Complying with the lab rules “is not feasible in the timeline that a rapidly evolving virus and responsive public health system requires,” the organizations wrote.
Hamilton also said telling patients they have a novel strain could be another tool to encourage cooperation ― which is waning ― with efforts to trace and sample their contacts. She said notifications might also further encourage patients to take the advice to remain isolated seriously.
“Can our investigations be better if we can disclose that information to the patient?” she said. “I think the answer is yes.”
Public health experts have predicted that the B117 variant, first found in the United Kingdom, could be the predominant variant strain of the coronavirus in the U.S. by March.
As of Tuesday, the CDC had identified nearly 1,900 cases of the B117 variant in 45 states; 46 cases of B1351, which was first identified in South Africa, in 14 states; and five cases of the P.1 variant initially detected in Brazil in four states, Dr. Rochelle Walensky, the CDC director, told reporters Wednesday.
A Feb. 12 memo from North Carolina public health officials to clinicians stated that because genome sequencing at the CDC is done for surveillance purposes and is not an approved test under the Clinical Laboratory Improvement Amendments program ― which is overseen by the U.S. Centers for Medicare & Medicaid Services ― “results from sequencing will not be communicated back to the provider.”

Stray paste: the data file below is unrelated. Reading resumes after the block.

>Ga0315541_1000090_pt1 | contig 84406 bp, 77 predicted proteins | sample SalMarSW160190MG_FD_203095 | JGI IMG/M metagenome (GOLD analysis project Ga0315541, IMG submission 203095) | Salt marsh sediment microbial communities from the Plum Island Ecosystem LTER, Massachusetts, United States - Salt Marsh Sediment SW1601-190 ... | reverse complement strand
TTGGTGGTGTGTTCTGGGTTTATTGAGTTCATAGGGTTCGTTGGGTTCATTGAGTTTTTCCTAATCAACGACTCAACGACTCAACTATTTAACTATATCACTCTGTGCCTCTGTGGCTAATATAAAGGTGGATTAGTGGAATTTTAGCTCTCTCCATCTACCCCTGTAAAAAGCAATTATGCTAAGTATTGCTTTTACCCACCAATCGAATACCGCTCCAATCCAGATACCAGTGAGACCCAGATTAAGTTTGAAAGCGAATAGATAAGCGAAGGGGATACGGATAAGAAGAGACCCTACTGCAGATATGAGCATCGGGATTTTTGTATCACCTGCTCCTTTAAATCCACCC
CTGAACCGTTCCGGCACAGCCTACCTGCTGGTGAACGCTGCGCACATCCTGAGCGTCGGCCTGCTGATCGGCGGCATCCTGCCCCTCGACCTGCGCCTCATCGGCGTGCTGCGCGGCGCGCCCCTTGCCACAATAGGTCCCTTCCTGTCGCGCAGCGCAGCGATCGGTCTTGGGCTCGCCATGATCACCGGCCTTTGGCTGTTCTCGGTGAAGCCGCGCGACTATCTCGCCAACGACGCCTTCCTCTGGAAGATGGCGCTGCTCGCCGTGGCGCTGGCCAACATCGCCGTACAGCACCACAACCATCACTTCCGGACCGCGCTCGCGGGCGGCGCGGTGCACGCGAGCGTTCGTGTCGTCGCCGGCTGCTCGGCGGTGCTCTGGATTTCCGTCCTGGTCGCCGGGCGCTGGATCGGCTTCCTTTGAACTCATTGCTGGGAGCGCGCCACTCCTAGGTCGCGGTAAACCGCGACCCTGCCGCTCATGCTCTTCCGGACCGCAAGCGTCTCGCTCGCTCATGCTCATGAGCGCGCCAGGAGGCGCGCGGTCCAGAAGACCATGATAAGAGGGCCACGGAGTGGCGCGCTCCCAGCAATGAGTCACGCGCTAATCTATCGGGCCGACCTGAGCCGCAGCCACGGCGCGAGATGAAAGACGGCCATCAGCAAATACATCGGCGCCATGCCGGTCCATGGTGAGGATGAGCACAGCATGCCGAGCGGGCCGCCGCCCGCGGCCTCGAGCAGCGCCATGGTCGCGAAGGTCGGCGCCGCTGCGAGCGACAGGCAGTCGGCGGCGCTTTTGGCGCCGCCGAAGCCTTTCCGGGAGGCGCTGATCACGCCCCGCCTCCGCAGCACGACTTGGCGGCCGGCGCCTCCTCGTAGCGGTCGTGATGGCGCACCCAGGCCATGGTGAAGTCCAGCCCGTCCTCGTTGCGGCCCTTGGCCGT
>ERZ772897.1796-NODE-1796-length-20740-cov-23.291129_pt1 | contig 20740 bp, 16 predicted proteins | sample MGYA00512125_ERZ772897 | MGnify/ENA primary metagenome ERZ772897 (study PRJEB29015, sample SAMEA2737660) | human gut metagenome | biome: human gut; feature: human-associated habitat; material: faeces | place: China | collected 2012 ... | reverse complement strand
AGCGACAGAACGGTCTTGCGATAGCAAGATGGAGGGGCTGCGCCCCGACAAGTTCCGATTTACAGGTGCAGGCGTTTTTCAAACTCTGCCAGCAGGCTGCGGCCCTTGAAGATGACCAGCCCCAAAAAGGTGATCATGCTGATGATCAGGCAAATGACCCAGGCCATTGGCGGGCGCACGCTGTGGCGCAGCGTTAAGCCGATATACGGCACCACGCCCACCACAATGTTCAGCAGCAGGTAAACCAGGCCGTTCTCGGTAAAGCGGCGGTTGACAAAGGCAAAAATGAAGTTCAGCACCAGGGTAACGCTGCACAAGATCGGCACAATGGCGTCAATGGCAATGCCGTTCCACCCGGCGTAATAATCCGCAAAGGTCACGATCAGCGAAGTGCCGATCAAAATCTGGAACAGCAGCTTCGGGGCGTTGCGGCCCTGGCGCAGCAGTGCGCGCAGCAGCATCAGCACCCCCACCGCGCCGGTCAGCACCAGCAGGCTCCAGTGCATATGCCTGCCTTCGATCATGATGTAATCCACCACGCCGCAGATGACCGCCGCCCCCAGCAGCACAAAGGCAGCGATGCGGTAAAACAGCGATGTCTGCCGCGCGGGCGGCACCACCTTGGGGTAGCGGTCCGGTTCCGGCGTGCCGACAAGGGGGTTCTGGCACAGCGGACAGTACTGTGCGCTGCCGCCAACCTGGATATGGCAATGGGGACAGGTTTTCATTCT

Earlier this week, the topic came up in Illinois as well. Notifying patients that they are positive for a covid variant is “not allowed currently” because the test is not CLIA-approved, said Judy Kauerauf, section chief of the Illinois Department of Public Health communicable disease program, according to a record obtained by the Documenting COVID-19 project of Columbia University’s Brown Institute for Media Innovation.
The CDC has scaled up its genomic sequencing in recent weeks, with Walensky saying the agency was conducting it on only 400 samples weekly when she began as director compared with more than 9,000 samples the week of Feb. 20.
The Biden administration has committed nearly $200 million to expand the federal government’s genomic sequencing capacity in hopes it will be able to test 25,000 samples per week.
“We’ll identify covid variants sooner and better target our efforts to stop the spread. We’re quickly infusing targeted resources here because the time is critical when it comes to these fast-moving variants,” Carole Johnson, testing coordinator for President Joe Biden’s covid-19 response team, said on a call with reporters this month.